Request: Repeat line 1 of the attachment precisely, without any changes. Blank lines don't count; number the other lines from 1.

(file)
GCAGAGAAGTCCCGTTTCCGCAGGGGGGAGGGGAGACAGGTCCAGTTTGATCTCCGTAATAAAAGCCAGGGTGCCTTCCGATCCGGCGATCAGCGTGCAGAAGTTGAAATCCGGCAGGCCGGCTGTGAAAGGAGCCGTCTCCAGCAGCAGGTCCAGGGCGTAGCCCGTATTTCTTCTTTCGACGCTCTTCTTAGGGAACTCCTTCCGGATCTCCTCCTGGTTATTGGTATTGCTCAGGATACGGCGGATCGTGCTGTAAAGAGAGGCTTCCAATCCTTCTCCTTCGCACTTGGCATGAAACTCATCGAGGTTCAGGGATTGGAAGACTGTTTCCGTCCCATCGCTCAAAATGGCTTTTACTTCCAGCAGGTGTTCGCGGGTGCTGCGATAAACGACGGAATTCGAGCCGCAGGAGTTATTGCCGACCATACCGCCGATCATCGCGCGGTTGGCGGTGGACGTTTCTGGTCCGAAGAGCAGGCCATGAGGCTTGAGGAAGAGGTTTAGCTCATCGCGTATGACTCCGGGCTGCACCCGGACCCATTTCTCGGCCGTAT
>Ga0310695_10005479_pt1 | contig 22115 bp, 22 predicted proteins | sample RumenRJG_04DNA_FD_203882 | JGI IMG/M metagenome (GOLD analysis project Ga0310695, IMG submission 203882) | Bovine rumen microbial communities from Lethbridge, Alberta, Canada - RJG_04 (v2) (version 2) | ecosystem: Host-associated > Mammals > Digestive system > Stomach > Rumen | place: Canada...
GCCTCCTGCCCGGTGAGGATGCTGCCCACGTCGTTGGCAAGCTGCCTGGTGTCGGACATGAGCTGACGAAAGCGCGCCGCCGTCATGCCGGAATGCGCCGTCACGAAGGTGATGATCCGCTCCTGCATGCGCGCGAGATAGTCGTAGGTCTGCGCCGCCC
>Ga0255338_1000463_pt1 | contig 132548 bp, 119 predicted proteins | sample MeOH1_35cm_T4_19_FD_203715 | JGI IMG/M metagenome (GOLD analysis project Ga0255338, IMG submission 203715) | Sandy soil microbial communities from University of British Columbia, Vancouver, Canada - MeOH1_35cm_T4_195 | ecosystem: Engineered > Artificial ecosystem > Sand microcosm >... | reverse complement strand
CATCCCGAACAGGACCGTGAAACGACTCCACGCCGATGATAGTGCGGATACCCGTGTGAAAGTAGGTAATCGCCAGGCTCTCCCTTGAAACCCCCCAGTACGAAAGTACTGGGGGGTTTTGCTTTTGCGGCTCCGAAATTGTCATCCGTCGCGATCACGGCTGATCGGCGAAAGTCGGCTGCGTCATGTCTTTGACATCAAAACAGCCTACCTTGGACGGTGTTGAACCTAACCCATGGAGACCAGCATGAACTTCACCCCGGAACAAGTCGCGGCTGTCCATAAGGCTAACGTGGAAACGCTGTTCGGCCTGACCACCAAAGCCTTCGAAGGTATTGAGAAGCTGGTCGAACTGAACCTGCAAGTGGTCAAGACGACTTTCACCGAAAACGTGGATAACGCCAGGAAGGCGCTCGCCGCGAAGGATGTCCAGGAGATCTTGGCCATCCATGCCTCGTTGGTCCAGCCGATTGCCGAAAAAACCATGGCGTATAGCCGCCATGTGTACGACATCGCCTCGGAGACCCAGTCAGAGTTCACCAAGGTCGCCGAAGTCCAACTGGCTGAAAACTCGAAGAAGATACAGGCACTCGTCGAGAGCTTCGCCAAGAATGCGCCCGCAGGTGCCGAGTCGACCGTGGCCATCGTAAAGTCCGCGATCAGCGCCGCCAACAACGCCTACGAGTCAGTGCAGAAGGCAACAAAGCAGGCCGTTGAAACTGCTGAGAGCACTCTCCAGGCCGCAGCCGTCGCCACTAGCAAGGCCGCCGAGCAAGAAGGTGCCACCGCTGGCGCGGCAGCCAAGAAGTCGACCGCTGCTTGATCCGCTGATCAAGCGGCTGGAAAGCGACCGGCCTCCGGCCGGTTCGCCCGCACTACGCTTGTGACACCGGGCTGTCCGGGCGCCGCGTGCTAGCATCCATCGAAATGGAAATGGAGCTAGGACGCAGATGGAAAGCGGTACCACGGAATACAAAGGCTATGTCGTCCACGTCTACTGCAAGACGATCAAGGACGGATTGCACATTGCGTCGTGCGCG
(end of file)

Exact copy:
GCAGAGAAGTCCCGTTTCCGCAGGGGGGAGGGGAGACAGGTCCAGTTTGATCTCCGTAATAAAAGCCAGGGTGCCTTCCGATCCGGCGATCAGCGTGCAGAAGTTGAAATCCGGCAGGCCGGCTGTGAAAGGAGCCGTCTCCAGCAGCAGGTCCAGGGCGTAGCCCGTATTTCTTCTTTCGACGCTCTTCTTAGGGAACTCCTTCCGGATCTCCTCCTGGTTATTGGTATTGCTCAGGATACGGCGGATCGTGCTGTAAAGAGAGGCTTCCAATCCTTCTCCTTCGCACTTGGCATGAAACTCATCGAGGTTCAGGGATTGGAAGACTGTTTCCGTCCCATCGCTCAAAATGGCTTTTACTTCCAGCAGGTGTTCGCGGGTGCTGCGATAAACGACGGAATTCGAGCCGCAGGAGTTATTGCCGACCATACCGCCGATCATCGCGCGGTTGGCGGTGGACGTTTCTGGTCCGAAGAGCAGGCCATGAGGCTTGAGGAAGAGGTTTAGCTCATCGCGTATGACTCCGGGCTGCACCCGGACCCATTTCTCGGCCGTAT